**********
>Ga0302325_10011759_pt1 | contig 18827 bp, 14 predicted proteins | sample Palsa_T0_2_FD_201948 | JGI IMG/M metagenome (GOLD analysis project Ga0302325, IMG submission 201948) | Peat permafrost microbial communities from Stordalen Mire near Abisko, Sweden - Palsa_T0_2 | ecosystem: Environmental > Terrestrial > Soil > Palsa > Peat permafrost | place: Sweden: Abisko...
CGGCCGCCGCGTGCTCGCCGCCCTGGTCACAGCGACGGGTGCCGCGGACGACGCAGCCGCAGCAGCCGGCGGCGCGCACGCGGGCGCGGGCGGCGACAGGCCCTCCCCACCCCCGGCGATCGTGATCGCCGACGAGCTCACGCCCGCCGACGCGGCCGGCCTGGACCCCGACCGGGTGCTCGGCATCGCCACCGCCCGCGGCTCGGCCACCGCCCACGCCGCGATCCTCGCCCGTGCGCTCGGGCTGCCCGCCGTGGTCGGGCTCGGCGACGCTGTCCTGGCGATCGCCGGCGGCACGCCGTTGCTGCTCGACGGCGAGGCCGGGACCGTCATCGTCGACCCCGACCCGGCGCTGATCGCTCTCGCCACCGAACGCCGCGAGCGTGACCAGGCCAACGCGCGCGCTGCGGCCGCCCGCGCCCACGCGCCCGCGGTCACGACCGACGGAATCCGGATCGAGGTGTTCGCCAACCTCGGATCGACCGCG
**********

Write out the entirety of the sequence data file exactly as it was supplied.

>Ga0302325_10011759_pt1 | contig 18827 bp, 14 predicted proteins | sample Palsa_T0_2_FD_201948 | JGI IMG/M metagenome (GOLD analysis project Ga0302325, IMG submission 201948) | Peat permafrost microbial communities from Stordalen Mire near Abisko, Sweden - Palsa_T0_2 | ecosystem: Environmental > Terrestrial > Soil > Palsa > Peat permafrost | place: Sweden: Abisko...
CGGCCGCCGCGTGCTCGCCGCCCTGGTCACAGCGACGGGTGCCGCGGACGACGCAGCCGCAGCAGCCGGCGGCGCGCACGCGGGCGCGGGCGGCGACAGGCCCTCCCCACCCCCGGCGATCGTGATCGCCGACGAGCTCACGCCCGCCGACGCGGCCGGCCTGGACCCCGACCGGGTGCTCGGCATCGCCACCGCCCGCGGCTCGGCCACCGCCCACGCCGCGATCCTCGCCCGTGCGCTCGGGCTGCCCGCCGTGGTCGGGCTCGGCGACGCTGTCCTGGCGATCGCCGGCGGCACGCCGTTGCTGCTCGACGGCGAGGCCGGGACCGTCATCGTCGACCCCGACCCGGCGCTGATCGCTCTCGCCACCGAACGCCGCGAGCGTGACCAGGCCAACGCGCGCGCTGCGGCCGCCCGCGCCCACGCGCCCGCGGTCACGACCGACGGAATCCGGATCGAGGTGTTCGCCAACCTCGGATCGACCGCG